Morrison argued there was no benefit in “splashing” cash at Arrium, which is the hands of administrators amid ongoing uncertainty about the company’s viability, despite criticisms by the State Government and others that Whyalla was crying out for a cash injection.
The State Government this week seconded $10 million for no-interest loans to Arrium suppliers caught up in the crisis.
But Morrison insists cash handouts for flailing businesses are counter-productive.
“What people in Whyalla and places like that don’t need is a Treasurer to get up at a Budget and splash a whole lot of money around and put up taxes to try and pay for it,” Morrison told FIVEaa, arguing putting $50 million towards a 1280km section of rail line between Tarcoola and West Kalgoorlie was the most practical thing his Government could have done for Arrium.
“That’s how this business is going to survive, clients with contracts,” he said.
SA Treasurer Tom Koutsantonis disagreed, calling the failure to address Arrium’s woes was a “glaring omission”.
“What SA needs most is a commitment from the Commonwealth before the federal election to co-invest with us in the Whyalla steelworks, to increase Arrium’s capacity to cut costs, win new work and continue operating over the long term,” he said.
Koutsantonis broadly responded to the budget with a metaphorical shrug of the shoulders, describing as “underwhelming” a lack of investment in mooted infrastructure projects such as Adelaide’s tram network, the electrification of the Gawler rail line, road projects in the far north and a major medical research facility.
“This budget offered no new infrastructure announcements or partnerships for SA and no reversal of cuts made to health and education,” he said in a statement.
“A partnership with the Commonwealth to build SAHMRI 2, extend the tram network and upgrade regional airports would have helped drive jobs and growth, but there were no commitments on those projects last night.”
The state’s Civil Contractors Federation agreed, slamming Morrison’s budget as “short sighted”, offering “no financial support to SA for infrastructure including major road projects, most of which are incomplete or stranded on the drawing boards”.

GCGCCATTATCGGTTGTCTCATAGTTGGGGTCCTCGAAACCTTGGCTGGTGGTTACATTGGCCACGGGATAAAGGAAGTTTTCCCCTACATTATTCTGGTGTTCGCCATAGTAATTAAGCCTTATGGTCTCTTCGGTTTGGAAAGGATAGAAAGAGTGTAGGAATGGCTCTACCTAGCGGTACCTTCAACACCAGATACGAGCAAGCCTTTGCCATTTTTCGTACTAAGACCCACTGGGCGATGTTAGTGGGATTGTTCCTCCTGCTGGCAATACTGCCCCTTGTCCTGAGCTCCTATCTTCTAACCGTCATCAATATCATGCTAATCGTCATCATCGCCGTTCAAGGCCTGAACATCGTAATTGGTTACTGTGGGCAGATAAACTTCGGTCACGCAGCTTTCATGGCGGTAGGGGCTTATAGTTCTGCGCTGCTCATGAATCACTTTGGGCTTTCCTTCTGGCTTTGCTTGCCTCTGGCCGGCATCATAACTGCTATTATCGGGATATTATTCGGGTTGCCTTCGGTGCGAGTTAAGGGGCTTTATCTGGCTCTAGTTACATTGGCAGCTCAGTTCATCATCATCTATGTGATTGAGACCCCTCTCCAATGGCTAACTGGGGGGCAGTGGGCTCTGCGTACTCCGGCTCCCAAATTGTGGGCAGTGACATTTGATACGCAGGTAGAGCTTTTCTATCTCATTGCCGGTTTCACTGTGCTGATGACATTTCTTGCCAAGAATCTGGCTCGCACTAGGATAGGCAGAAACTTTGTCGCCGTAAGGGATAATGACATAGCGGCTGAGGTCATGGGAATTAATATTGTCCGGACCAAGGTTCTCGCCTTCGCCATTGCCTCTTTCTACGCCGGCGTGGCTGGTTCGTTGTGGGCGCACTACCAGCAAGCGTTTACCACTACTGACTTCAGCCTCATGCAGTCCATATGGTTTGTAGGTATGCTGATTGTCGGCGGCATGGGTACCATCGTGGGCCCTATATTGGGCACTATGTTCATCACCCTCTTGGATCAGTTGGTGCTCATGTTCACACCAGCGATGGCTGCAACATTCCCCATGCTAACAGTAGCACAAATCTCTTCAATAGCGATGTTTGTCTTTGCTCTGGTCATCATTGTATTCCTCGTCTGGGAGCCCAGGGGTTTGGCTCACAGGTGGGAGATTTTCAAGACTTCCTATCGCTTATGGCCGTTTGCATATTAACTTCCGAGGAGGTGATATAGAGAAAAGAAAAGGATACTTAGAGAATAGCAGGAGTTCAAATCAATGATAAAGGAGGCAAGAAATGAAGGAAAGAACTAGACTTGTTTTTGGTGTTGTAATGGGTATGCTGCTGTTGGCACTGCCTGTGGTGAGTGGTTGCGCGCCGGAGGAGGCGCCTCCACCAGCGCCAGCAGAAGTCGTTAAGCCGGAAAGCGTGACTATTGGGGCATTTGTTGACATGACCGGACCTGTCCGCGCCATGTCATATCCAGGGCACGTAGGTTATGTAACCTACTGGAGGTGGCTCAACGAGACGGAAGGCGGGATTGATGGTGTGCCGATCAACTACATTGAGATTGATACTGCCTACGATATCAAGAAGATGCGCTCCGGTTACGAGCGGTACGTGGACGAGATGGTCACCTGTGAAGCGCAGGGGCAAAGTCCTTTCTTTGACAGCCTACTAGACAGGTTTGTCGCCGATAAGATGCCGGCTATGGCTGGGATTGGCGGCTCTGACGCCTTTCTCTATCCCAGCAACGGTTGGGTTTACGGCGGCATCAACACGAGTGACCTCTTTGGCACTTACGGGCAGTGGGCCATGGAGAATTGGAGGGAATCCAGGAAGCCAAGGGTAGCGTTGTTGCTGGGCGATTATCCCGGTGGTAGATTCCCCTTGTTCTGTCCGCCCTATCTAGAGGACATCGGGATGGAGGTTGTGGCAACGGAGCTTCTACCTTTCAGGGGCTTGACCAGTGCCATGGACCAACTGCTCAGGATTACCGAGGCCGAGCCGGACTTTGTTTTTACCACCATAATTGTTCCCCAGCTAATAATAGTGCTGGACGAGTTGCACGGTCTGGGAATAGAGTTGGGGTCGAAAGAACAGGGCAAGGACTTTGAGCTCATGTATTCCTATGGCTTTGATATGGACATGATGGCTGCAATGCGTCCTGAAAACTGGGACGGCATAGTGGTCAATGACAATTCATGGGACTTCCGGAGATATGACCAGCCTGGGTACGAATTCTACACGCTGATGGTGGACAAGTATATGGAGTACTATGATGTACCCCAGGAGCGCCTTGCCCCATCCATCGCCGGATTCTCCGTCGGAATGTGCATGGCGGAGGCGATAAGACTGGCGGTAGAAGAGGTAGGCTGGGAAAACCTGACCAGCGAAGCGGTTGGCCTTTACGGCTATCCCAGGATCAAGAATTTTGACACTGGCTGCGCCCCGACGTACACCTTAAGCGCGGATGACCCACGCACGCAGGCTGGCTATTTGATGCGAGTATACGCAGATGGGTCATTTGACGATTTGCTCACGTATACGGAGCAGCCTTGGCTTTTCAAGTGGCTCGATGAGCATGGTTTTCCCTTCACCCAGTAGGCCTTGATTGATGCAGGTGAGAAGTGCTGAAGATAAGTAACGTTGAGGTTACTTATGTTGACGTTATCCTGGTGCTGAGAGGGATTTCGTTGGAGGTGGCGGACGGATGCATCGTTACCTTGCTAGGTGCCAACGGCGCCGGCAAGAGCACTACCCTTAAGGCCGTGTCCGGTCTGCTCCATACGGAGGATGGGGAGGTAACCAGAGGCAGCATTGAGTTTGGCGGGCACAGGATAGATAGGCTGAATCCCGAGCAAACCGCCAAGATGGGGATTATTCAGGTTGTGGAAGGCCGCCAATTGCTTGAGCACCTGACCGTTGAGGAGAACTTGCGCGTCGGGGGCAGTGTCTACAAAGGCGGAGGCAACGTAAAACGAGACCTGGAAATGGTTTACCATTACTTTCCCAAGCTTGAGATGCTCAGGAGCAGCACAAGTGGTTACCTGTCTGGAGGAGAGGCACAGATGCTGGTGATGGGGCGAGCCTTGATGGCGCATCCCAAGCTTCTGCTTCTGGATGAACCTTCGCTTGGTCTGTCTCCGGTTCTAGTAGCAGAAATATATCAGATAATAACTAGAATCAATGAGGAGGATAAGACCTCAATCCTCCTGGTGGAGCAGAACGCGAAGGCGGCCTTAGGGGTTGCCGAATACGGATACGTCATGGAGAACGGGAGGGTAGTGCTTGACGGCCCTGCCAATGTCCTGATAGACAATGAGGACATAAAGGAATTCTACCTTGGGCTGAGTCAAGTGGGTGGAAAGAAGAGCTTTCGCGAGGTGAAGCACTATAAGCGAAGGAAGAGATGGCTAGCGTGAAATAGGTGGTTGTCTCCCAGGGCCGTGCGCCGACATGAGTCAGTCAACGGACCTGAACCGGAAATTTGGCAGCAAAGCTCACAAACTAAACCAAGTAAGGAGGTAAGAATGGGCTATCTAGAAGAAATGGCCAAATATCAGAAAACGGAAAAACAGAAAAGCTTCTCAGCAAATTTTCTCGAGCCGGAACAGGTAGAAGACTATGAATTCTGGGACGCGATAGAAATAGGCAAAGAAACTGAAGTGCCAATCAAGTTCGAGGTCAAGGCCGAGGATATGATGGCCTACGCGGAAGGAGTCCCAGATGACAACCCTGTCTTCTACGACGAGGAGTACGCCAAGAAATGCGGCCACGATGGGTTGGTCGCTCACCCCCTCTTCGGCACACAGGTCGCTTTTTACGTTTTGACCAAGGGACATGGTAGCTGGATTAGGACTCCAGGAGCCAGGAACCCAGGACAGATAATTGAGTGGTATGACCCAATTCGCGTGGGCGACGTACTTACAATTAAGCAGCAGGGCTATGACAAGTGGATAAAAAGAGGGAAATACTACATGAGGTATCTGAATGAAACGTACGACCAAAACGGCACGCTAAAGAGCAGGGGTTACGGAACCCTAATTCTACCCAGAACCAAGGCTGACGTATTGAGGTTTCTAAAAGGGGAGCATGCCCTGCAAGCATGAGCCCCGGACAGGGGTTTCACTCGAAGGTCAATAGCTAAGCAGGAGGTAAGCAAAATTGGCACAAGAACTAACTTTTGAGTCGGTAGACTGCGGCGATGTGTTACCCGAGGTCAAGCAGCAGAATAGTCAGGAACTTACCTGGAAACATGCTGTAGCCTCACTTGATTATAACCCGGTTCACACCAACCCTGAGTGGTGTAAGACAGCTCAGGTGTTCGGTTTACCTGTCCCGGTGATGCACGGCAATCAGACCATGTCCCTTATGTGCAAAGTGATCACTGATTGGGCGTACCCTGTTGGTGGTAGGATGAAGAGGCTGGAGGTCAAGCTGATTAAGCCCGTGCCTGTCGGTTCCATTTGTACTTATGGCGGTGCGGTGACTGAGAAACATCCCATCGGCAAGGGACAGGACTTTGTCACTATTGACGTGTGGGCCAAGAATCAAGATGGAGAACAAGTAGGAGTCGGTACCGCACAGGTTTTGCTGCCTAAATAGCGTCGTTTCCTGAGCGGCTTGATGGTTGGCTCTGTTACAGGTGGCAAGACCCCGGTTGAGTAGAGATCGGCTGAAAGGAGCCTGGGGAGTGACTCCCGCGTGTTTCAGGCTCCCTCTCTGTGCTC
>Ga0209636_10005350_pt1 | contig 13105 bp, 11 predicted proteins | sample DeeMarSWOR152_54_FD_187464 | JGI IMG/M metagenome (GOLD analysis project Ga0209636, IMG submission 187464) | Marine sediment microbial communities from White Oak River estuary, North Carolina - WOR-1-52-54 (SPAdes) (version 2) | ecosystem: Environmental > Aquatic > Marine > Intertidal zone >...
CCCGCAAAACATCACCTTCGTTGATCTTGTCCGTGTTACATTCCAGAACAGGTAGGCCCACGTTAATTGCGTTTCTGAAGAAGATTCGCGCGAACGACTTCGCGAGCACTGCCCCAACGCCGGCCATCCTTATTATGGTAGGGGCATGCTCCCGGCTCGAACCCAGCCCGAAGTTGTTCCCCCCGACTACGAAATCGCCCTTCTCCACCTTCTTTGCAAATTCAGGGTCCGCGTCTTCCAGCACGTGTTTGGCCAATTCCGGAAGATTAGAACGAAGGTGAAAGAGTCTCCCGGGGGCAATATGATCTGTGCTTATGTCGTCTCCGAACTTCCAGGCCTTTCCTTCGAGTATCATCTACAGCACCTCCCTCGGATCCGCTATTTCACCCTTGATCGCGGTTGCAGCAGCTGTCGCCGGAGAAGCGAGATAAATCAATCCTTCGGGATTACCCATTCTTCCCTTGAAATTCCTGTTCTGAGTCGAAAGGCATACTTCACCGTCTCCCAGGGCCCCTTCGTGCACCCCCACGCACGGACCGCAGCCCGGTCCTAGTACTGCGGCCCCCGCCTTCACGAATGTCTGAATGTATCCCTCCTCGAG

Chief executive Phil Sutherland highlighted the absence of new projects for SA, which has benefited in recent years from investments along South Rd, arguing the Commonwealth Government is “deluding itself” about the prospective jobs boon from the Future Submarines investment.
“The state and federal government are in for a rude shock if they think that the investment in submarines and surface warships is going to save the state’s economy in a hurry,” Sutherland said.
“It will be years before we see any serious employment in the naval ship build sector [and] when it comes they will be highly specialised engineering jobs. These will be jobs difficult to access without a high level of education and training.
“At best the naval ship build will deliver 4000-5000 jobs for SA [and] this includes the supply chain.”
He said immediate road funding investment was needed to provide a fiscal stimulus the state desperately needs.
“It is beyond belief that the Federal Government seriously thinks that naval shipbuilding is going to help the people from Alinta Energy, Arrium and General Motors, who are joining the ranks of the unemployed in droves as the Federal Budget was delivered,” Sutherland said.
The call for roads funding was echoed by the RAA, which also expressed disappointed in the lack of new local investment.
“It seems the eastern states have fared well, but SA is obviously not a priority for this Government,” said Penny Gale, RAA’s General Manager of Engagement and Innovation.
“We can take some comfort in the knowledge that the Government is still committed to the North-South Corridor upgrade [but] now we’ll be looking to the election to deliver major road funding commitments for SA roads, particularly the Augusta Highway and Sturt Highway.”
David Fechner, Adelaide tax director with audit and accounting firm BDO, said while Morrison’s “intention is an economic plan for jobs and growth, the rhetoric clearly points to an election manifesto that is dressed up as a Budget”.
“The Budget includes a proposal to reduce the corporate tax rate over the next 10 years, but in reality, this glide path from 30 per cent to 25 per cent is open to hijacking by political or economic expediency at any point on the descent,” he said.
But the State Opposition said SA had received “massive increases in federal funding” through the forward estimates, with Shadow Treasurer Rob Lucas arguing that “total federal payments [including GST and specific purpose payments] to SA next year will actually be $1137 million more than this year and by 2018-19 total payments will be $1756 million more than this year”.
“This means simply that the Weatherill Government will have $1152m more to spend over the next 3 years than it would have expected based on the figures outlined in the December [budget statement],” he said.
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